Jason M Allen
Championing Generative AI: Join Our Mission
At Art Incarnate, we have begun the fight to secure legal ownership rights for artists who do understand this technology. AI has the potential to revolutionize and revitalize art.
Where art was once an instrument to challenge worldviews and bring into question the status quo, artists, and now even regulatory bodies, have become complicit in the stifling of progress in the defense of the commoditization of art.
At Art Incarnate, however, the very essence of its establishment was founded within the controversy of challenging worldviews, challenging the status quo, and even challenging the copyright office.
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Artists Angered As AI-Generated Art Wins First Place
An award-winning work of digital art is not sitting well with the internet. While Allen is quite proud of his work, as it has not overstepped any of the rules of the contest, along with the fact that he spent over 80 hours going over 900 iterations, artists on Twitter are thinking otherwise. One user pointed out ... that it does not “bode well for the ‘human vs AI’ illustration discussion.”
Senior Editor, HypeBeast
"Art is dead Dude" - the rise of the AI artists stirs debate
Revolutions in art are nothing new, but this one, some think, may be terminal. "Art is dead Dude", Jason M Allen told the New York Times. Mr. Allen is the winner of the Colorado State Art Fair's competition in the category of "emerging digital artists". His winning entry "Théâtre D'opéra Spatial" was made using Midjourney, an artificial intelligence system that enables images to be created simply by inputting a few text prompts - for example, "an astronaut riding a horse". Many artists were furious, but Mr Allen was unmoved: "It's over. A.I. won. Humans lost", he told the paper.
Technology Reporter, BBC News
AI won an art contest, and artists are furious
Jason M. Allen was almost too nervous to enter his first art competition. Now, his award-winning image is sparking controversy about whether art can be generated by a computer, and what, exactly, it means to be an artist. “I’m fascinated by this imagery. I love it. And it think everyone should see it,” Allen, 39, told CNN Business in an interview on Friday.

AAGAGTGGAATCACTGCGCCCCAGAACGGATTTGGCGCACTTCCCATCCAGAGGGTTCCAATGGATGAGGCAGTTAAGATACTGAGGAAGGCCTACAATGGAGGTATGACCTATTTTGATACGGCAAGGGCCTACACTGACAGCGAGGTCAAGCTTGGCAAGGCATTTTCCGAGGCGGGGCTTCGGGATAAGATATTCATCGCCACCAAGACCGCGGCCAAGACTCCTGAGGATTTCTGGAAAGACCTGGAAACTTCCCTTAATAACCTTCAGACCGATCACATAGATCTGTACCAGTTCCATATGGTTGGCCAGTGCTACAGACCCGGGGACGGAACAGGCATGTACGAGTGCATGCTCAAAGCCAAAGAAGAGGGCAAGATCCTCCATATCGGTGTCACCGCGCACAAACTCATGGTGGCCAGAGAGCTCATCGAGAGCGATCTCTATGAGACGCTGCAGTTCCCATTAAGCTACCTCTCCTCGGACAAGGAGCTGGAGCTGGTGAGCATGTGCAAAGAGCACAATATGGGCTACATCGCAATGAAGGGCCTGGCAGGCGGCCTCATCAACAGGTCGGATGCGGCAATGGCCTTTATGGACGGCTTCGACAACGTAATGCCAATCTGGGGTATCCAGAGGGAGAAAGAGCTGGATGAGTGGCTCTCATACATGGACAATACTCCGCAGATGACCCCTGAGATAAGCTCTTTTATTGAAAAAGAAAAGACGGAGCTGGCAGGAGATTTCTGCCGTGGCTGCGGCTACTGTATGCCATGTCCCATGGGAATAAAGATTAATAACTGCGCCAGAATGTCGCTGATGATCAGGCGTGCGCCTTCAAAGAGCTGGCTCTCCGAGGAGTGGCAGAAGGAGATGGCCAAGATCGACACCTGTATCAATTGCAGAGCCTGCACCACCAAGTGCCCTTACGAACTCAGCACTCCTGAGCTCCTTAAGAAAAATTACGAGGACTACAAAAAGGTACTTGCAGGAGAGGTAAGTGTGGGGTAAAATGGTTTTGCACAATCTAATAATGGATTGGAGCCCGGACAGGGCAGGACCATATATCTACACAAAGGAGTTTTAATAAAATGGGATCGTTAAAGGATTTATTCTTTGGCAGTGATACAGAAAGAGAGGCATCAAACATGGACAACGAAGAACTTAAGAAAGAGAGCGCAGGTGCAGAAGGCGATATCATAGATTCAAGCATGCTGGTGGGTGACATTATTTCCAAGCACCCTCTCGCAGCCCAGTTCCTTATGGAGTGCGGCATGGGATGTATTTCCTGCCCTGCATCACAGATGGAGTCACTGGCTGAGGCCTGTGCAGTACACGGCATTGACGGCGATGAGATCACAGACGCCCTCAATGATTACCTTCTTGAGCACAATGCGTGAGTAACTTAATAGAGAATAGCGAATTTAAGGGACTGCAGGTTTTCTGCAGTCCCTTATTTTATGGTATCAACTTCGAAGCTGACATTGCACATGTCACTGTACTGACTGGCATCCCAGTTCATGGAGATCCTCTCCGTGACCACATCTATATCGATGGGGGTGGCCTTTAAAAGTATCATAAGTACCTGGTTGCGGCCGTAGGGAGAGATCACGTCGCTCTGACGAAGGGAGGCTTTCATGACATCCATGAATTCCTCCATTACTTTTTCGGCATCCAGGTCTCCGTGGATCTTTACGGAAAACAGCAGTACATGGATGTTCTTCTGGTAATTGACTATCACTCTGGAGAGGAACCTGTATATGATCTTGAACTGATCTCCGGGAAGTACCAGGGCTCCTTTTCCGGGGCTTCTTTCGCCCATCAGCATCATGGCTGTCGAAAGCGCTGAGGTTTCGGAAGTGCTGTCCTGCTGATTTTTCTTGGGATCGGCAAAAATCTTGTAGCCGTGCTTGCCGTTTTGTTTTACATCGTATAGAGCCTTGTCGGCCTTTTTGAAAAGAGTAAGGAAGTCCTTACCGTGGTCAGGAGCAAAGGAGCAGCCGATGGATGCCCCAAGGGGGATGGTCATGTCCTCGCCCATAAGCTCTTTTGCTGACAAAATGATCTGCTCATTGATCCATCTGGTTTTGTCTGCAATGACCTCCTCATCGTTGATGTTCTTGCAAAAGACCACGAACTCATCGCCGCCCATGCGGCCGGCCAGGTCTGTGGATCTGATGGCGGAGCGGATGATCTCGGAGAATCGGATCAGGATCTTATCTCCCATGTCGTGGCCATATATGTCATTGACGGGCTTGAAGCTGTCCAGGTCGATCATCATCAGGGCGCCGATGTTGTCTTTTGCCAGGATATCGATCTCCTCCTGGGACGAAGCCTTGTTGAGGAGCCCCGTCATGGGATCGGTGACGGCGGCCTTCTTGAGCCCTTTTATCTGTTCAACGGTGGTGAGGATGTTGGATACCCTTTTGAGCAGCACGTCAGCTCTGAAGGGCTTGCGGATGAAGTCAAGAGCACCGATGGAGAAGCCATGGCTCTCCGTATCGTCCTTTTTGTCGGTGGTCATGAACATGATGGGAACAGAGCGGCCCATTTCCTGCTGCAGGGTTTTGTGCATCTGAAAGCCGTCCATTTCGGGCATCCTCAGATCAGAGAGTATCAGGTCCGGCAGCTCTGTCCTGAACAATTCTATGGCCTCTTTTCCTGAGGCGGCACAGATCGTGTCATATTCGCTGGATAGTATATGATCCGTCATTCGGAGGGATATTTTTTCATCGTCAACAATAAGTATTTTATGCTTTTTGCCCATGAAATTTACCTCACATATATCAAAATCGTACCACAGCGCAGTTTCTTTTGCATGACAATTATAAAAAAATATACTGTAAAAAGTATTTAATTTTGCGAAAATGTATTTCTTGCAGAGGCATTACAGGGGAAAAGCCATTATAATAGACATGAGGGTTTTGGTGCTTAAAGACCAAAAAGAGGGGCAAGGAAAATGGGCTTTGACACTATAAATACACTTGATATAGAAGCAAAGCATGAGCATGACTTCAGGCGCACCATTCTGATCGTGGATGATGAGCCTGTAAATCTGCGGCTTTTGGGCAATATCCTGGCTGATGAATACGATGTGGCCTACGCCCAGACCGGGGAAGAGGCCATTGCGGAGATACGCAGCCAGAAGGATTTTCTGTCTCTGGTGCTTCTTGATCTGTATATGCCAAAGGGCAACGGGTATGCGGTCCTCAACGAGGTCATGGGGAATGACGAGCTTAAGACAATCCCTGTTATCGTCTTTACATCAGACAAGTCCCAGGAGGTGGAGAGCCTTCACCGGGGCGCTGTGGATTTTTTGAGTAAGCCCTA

Senior Writer, CNN Business
An A.I.-Generated Picture Won an Art Prize. Artists Aren’t Happy.
After his win, Mr. Allen posted a photo of his prize work to the Midjourney Discord chat. It made its way to Twitter, where it sparked a furious backlash. “We’re watching the death of artistry unfold right before our eyes,” one Twitter user wrote. “This is so gross,” another wrote. “I can see how A.I. art can be beneficial, but claiming you’re an artist by generating one? Absolutely not.” Some artists defended Mr. Allen, saying that using A.I. to create a piece was no different from using Photoshop or other digital image-manipulation tools, and that human creativity is still required to come up with the right prompts to generate an award-winning piece.
Technology Columnist, New York Times
AI work wins an art competition, sparks outrage from art community
Allen’s use of AI to render the work raised outrage over the award, with many saying it took away from the hard work humans invested to physically create genuine artworks. Jason M. Allen remains unfazed by the reception, saying: “I’m not going to apologize for it… I won and I didn’t break any rules.” Despite his win, Allen agrees with the sentiments of others that AI-generated art ought to be placed in a separate category moving forward. “I’m okay with that, there’s no problem with that,” said Allen. “But someone had to be first.”
Reporter, New York Weekly
An AI-Generated Painting Wins Art Contest, Annoys Artists
Mr. Jason M. Allen entered his AI-generated artwork into Colorado State Fair’s art competition and won first place in the Digital Arts/Digitally Manipulated Photography category. The situation is generating fiery debate about AI and art on Twitter. He created 100s of images using it and after weeks of improvement process through minor alteration or revision, he chose the top three. He then upscaled them using GigaPixel AI, printed them on canvas, and submitted them to the competition in early August. But when Allen posted about the win on Midjourney Discord server and prompted lively discussions on Twitter, Reddit, and the Midjourney Discord server.
He used AI to win a fine-arts competition. Was it cheating?
When Jason Allen submitted his “Théâtre D’opéra Spatial” into the Colorado State Fair’s fine arts competition last week, the sumptuous print was an immediate hit, beating 20 other artists in the “digitally manipulated photography” category to win the first-place blue ribbon and a $300 prize. What Allen had only hinted at, however, was that the artwork had been created in large part by an artificial-intelligence tool, Midjourney, that can generate realistic images at a user’s command. The portrait of three figures, dressed in flowing robes, staring out to a bright beyond, was so finely detailed the judges couldn’t tell. Allen’s piece offers a clear example of how rapidly AI-generated art has advanced. Trained on billions of internet images, the systems have decisively pushed the boundaries of what computers can create. But it has also sparked a massive debate over the meaning of art, with Allen facing accusations that he had been deceptive in beating out other human artists with something he asked a machine to create.
Technology Reporter, Washington Post